29 Sep 2022, 17:37
Sören Amelang Julian Wettengel

Germany agrees 200-billion euro ‘defence shield’ against soaring energy prices

Image: Adobe Stock

The German government has agreed on a relief package worth up to 200 billion euros to fight soaring energy prices. “Prices must go down – that’s our conviction, and the government will do anything to achieve that,” said chancellor Olaf Scholz during a press conference to announce what he called a “defence shield.” Industry, economists, and environmentalists welcomed the measure, which is mainly designed to lower gas prices, but warned the subsidies must not remove incentives to save energy. Utilities and NGOs also called for speeding up the rollout of renewables in order to address what they called the root cause of the crisis: The country’s dependency on fossil fuels.

German chancellor Olaf Scholz said the government will establish a “defence shield” with a volume of up to 200 billion euros to cushion the impact of expensive energy on citizens and businesses until 2024. The package is to be financed by the “Economic Stabilisation Fund” originally set up to support the economy during the pandemic. It allows Germany to borrow up to 200 billion euros to finance the “gas price brake” (see below), support gas importing companies like Uniper, SEFE and VNG which have struggled with the high procurement prices, and “additional support measures for businesses struggling due to the war.” The government did not explain how much of the funds would be used for which of the measures.

Scholz said the government would scrap the planned gas levy, and instead support struggling importers directly. The government was awaiting recommendations from an expert commission on how best to introduce the subsidies to lower the gas price, which are expected in mid-October.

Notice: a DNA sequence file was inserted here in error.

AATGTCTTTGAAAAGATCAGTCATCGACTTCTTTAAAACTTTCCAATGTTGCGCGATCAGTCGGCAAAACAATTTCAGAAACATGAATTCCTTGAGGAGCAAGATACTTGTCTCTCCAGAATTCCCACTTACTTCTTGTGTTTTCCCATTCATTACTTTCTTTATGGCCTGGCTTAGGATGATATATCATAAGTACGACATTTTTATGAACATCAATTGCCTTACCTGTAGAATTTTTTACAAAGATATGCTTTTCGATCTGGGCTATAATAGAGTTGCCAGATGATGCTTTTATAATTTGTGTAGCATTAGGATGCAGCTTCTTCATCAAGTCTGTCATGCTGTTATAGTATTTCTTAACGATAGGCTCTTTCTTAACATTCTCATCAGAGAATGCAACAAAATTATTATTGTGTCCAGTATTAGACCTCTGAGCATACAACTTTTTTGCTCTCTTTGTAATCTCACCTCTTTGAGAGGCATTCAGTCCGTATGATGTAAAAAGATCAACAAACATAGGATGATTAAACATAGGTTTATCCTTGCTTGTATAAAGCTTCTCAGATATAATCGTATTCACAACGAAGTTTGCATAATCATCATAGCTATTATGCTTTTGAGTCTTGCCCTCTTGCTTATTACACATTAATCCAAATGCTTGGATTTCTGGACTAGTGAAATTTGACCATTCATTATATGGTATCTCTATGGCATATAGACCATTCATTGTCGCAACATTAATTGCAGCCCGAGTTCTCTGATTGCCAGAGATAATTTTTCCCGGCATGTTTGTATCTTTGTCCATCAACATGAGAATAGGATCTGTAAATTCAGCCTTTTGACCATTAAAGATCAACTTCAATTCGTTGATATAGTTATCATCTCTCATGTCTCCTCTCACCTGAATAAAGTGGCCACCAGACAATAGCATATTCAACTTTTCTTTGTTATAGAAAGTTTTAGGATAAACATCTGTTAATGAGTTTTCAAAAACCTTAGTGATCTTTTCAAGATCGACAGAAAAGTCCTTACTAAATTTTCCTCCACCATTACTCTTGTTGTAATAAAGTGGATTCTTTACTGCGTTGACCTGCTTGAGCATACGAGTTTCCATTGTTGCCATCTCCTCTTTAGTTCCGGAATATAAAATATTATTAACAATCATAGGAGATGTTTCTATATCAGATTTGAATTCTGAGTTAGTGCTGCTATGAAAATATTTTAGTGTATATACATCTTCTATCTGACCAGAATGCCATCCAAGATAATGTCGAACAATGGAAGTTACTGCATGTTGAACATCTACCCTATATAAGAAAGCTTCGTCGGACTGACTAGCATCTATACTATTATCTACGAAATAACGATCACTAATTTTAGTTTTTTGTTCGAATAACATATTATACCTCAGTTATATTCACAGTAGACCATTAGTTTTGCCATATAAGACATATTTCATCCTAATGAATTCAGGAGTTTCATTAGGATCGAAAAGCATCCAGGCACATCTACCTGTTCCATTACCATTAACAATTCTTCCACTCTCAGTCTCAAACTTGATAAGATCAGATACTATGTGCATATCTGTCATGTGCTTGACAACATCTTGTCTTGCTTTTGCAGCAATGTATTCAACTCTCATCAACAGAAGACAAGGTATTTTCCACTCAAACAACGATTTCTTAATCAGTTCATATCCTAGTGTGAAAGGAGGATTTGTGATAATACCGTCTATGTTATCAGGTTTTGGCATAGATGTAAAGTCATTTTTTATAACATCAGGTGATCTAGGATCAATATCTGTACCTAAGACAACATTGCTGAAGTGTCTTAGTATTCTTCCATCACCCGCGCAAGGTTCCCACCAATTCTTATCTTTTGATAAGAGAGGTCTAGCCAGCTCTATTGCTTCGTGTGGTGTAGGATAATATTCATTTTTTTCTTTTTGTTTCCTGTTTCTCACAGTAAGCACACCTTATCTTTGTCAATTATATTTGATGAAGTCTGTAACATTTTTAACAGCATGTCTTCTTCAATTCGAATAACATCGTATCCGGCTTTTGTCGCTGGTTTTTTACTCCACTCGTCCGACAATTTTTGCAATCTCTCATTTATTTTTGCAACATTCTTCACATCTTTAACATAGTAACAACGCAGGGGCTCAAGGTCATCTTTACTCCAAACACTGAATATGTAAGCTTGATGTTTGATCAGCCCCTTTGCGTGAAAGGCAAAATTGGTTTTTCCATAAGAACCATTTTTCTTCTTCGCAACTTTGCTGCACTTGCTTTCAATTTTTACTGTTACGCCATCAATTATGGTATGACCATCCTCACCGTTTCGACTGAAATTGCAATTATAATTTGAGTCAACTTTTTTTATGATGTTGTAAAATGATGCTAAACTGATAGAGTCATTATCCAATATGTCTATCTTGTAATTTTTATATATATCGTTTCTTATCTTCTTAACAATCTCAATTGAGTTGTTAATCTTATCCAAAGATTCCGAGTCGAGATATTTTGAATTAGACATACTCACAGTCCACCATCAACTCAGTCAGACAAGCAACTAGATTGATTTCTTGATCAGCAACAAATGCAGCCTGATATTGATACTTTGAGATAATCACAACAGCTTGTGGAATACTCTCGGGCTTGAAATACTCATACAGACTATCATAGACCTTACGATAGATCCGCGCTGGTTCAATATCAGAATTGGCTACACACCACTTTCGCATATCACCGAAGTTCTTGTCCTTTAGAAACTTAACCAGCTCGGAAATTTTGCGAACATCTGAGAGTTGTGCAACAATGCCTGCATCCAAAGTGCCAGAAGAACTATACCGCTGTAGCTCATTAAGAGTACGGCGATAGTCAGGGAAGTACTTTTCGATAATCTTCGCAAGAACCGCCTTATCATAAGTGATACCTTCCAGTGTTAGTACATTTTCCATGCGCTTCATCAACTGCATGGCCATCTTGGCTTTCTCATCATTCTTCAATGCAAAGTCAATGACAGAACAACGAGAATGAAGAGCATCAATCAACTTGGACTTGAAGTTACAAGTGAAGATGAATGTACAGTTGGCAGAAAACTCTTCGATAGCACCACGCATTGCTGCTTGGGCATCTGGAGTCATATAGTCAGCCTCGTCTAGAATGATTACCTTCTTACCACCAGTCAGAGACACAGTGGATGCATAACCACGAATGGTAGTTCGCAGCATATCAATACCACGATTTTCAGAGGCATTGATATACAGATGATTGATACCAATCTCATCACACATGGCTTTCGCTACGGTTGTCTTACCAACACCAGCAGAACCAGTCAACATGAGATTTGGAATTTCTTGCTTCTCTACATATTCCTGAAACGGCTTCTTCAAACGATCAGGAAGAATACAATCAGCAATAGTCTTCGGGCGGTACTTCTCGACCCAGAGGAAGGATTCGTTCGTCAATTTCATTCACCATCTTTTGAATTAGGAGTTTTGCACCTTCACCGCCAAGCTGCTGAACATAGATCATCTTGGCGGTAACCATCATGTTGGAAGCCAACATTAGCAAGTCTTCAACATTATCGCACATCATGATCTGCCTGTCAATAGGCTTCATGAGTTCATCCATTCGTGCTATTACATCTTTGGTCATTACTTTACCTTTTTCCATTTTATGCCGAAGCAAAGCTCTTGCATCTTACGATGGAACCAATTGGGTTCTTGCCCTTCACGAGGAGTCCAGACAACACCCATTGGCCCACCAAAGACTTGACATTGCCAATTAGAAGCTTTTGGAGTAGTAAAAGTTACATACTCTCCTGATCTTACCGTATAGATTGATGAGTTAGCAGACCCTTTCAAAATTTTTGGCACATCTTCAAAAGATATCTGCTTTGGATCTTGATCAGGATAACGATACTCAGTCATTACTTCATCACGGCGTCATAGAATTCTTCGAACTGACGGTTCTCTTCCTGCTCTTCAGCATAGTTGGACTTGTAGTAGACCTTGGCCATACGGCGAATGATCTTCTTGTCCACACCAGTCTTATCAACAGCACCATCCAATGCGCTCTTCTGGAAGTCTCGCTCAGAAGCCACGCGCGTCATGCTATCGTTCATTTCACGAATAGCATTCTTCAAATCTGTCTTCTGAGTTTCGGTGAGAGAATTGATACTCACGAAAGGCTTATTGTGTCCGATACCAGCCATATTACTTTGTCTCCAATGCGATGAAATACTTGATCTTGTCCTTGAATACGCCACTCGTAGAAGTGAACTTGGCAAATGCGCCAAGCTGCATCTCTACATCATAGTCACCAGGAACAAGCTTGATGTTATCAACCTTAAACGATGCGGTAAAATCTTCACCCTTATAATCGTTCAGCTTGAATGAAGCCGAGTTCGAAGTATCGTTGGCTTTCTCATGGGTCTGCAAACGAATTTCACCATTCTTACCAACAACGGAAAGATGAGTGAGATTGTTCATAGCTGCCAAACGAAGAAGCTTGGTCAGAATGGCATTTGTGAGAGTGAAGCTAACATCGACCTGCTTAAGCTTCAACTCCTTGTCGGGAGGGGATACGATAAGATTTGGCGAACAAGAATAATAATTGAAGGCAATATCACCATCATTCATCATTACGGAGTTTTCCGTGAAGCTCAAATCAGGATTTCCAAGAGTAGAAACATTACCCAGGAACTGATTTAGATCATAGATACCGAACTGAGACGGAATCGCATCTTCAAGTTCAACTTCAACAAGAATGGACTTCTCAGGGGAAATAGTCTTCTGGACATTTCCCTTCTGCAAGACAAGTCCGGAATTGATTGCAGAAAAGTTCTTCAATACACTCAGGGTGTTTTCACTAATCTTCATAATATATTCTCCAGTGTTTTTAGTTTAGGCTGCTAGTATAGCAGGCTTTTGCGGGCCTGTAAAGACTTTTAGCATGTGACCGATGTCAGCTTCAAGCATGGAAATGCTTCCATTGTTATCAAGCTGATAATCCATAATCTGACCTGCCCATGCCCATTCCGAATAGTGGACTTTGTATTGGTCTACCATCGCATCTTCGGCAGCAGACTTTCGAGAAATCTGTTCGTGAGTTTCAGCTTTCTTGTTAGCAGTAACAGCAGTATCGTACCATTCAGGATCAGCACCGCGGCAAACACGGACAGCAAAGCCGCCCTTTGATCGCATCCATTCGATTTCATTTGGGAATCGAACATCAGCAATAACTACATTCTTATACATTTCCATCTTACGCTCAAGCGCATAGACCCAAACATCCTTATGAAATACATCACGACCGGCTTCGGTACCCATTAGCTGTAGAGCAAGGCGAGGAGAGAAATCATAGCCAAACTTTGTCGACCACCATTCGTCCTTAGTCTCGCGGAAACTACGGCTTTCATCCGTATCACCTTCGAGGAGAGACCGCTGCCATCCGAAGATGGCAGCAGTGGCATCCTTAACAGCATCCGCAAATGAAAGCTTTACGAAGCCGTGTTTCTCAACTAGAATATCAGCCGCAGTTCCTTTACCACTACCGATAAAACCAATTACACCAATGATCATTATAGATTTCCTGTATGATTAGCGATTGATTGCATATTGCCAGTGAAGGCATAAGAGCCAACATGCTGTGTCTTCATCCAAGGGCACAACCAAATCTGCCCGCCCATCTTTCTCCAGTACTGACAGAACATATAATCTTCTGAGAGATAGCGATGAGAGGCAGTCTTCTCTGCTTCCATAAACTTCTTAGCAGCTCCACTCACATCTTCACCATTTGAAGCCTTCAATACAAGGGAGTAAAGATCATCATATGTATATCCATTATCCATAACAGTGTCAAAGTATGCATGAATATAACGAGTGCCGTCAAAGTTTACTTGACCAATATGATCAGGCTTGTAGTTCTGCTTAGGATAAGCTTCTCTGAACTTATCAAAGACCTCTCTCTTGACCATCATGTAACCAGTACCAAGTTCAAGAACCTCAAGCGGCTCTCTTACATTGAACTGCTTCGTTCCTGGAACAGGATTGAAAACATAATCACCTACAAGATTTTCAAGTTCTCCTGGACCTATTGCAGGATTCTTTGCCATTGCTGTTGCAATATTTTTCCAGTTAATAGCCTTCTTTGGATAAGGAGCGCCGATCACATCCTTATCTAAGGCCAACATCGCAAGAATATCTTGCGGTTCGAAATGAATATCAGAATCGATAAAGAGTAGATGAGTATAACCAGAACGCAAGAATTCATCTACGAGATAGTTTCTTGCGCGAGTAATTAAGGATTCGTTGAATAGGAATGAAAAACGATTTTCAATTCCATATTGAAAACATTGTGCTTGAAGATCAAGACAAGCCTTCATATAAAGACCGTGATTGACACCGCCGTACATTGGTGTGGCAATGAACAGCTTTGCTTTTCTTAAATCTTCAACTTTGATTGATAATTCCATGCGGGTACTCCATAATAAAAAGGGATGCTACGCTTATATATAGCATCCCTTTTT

Economy and climate minister Robert Habeck said high energy prices were a threat to social stability. “The energy crisis is undermining social peace, and we are counteracting this,” Habeck said, adding the relief package would provide unbureaucratic support to citizens and businesses.

Across the continent, rising energy prices and inflation are putting citizens and the economies under pressure. Economists have warned that Germany is headed into a recession. The government has so far introduced several relief packages for citizens. It lowered prices for petrol and diesela controversial measure – and funded a 9-euro-per-month national public transport ticket during the summer. Soaring energy cost drove consumer price  inflation to a record 10 percent in September.

“Germany is using its economic firepower in this energy war,” said finance minister Christian Lindner. He added the “defence shield” would buy time so the country can work towards a new post-crisis normality. The government would make use of this time to boost the rollout of renewables, Lindner said. 

Government to lower power and gas prices

Aside from lowering demand and ramping up the supply of energy through steps the government is already taking – such as expanding renewables, building up an LNG import infrastructure and the limited extension of two of the remaining nuclear power plants – the new defence shield includes the following measures:

The “power price brake”